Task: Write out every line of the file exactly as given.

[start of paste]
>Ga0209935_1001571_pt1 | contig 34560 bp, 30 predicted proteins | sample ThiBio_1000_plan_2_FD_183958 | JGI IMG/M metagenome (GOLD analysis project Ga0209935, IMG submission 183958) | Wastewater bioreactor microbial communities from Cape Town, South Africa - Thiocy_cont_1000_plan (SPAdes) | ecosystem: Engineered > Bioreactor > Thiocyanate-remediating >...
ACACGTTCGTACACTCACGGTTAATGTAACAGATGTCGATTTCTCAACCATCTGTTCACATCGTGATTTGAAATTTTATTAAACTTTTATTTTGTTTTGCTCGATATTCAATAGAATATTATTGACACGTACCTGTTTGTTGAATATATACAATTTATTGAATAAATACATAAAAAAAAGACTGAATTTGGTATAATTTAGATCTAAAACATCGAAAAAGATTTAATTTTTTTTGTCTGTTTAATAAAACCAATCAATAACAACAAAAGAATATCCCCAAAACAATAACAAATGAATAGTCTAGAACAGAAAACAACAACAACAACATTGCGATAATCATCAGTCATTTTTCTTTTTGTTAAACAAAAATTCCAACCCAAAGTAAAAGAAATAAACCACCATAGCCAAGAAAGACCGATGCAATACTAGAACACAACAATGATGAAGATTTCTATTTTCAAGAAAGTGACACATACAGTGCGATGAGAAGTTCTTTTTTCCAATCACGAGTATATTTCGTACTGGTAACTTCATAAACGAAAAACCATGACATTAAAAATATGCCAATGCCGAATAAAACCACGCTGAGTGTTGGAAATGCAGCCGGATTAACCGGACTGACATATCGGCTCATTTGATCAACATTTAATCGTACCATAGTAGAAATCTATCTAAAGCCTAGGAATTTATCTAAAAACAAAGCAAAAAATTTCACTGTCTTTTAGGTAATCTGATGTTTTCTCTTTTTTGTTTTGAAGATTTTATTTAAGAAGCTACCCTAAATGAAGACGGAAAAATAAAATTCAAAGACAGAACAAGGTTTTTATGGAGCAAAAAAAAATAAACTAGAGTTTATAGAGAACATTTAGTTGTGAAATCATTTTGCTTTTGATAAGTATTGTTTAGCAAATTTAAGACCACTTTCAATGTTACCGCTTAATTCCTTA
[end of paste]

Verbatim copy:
>Ga0209935_1001571_pt1 | contig 34560 bp, 30 predicted proteins | sample ThiBio_1000_plan_2_FD_183958 | JGI IMG/M metagenome (GOLD analysis project Ga0209935, IMG submission 183958) | Wastewater bioreactor microbial communities from Cape Town, South Africa - Thiocy_cont_1000_plan (SPAdes) | ecosystem: Engineered > Bioreactor > Thiocyanate-remediating >...
ACACGTTCGTACACTCACGGTTAATGTAACAGATGTCGATTTCTCAACCATCTGTTCACATCGTGATTTGAAATTTTATTAAACTTTTATTTTGTTTTGCTCGATATTCAATAGAATATTATTGACACGTACCTGTTTGTTGAATATATACAATTTATTGAATAAATACATAAAAAAAAGACTGAATTTGGTATAATTTAGATCTAAAACATCGAAAAAGATTTAATTTTTTTTGTCTGTTTAATAAAACCAATCAATAACAACAAAAGAATATCCCCAAAACAATAACAAATGAATAGTCTAGAACAGAAAACAACAACAACAACATTGCGATAATCATCAGTCATTTTTCTTTTTGTTAAACAAAAATTCCAACCCAAAGTAAAAGAAATAAACCACCATAGCCAAGAAAGACCGATGCAATACTAGAACACAACAATGATGAAGATTTCTATTTTCAAGAAAGTGACACATACAGTGCGATGAGAAGTTCTTTTTTCCAATCACGAGTATATTTCGTACTGGTAACTTCATAAACGAAAAACCATGACATTAAAAATATGCCAATGCCGAATAAAACCACGCTGAGTGTTGGAAATGCAGCCGGATTAACCGGACTGACATATCGGCTCATTTGATCAACATTTAATCGTACCATAGTAGAAATCTATCTAAAGCCTAGGAATTTATCTAAAAACAAAGCAAAAAATTTCACTGTCTTTTAGGTAATCTGATGTTTTCTCTTTTTTGTTTTGAAGATTTTATTTAAGAAGCTACCCTAAATGAAGACGGAAAAATAAAATTCAAAGACAGAACAAGGTTTTTATGGAGCAAAAAAAAATAAACTAGAGTTTATAGAGAACATTTAGTTGTGAAATCATTTTGCTTTTGATAAGTATTGTTTAGCAAATTTAAGACCACTTTCAATGTTACCGCTTAATTCCTTA